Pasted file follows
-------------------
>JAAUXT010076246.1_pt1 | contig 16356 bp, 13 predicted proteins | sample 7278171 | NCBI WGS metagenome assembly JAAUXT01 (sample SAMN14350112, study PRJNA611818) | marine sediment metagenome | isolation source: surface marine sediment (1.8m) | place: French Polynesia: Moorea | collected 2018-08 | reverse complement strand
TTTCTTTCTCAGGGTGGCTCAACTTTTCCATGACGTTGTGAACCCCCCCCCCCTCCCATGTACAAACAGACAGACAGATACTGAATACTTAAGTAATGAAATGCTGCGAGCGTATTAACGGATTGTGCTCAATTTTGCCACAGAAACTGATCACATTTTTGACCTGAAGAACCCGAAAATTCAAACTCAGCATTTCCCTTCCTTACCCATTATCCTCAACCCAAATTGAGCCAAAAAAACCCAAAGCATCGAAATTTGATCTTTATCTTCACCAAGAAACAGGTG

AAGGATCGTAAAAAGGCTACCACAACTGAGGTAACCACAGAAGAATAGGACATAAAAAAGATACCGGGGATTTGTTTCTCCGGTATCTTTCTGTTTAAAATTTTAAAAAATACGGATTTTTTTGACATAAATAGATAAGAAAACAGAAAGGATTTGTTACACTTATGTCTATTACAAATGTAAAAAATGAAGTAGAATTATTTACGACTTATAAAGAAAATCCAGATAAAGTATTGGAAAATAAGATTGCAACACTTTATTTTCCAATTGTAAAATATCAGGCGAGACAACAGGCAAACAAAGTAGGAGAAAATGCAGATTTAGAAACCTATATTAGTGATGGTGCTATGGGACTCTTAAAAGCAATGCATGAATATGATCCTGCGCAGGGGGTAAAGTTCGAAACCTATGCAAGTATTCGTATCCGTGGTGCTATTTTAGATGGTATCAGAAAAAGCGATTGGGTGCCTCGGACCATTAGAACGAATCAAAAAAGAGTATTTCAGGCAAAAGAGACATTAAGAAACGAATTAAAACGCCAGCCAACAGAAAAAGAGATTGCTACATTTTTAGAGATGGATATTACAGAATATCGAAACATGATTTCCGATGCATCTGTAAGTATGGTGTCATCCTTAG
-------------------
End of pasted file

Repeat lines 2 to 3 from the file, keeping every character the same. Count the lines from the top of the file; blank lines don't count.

TTTCTTTCTCAGGGTGGCTCAACTTTTCCATGACGTTGTGAACCCCCCCCCCCTCCCATGTACAAACAGACAGACAGATACTGAATACTTAAGTAATGAAATGCTGCGAGCGTATTAACGGATTGTGCTCAATTTTGCCACAGAAACTGATCACATTTTTGACCTGAAGAACCCGAAAATTCAAACTCAGCATTTCCCTTCCTTACCCATTATCCTCAACCCAAATTGAGCCAAAAAAACCCAAAGCATCGAAATTTGATCTTTATCTTCACCAAGAAACAGGTG

AAGGATCGTAAAAAGGCTACCACAACTGAGGTAACCACAGAAGAATAGGACATAAAAAAGATACCGGGGATTTGTTTCTCCGGTATCTTTCTGTTTAAAATTTTAAAAAATACGGATTTTTTTGACATAAATAGATAAGAAAACAGAAAGGATTTGTTACACTTATGTCTATTACAAATGTAAAAAATGAAGTAGAATTATTTACGACTTATAAAGAAAATCCAGATAAAGTATTGGAAAATAAGATTGCAACACTTTATTTTCCAATTGTAAAATATCAGGCGAGACAACAGGCAAACAAAGTAGGAGAAAATGCAGATTTAGAAACCTATATTAGTGATGGTGCTATGGGACTCTTAAAAGCAATGCATGAATATGATCCTGCGCAGGGGGTAAAGTTCGAAACCTATGCAAGTATTCGTATCCGTGGTGCTATTTTAGATGGTATCAGAAAAAGCGATTGGGTGCCTCGGACCATTAGAACGAATCAAAAAAGAGTATTTCAGGCAAAAGAGACATTAAGAAACGAATTAAAACGCCAGCCAACAGAAAAAGAGATTGCTACATTTTTAGAGATGGATATTACAGAATATCGAAACATGATTTCCGATGCATCTGTAAGTATGGTGTCATCCTTAG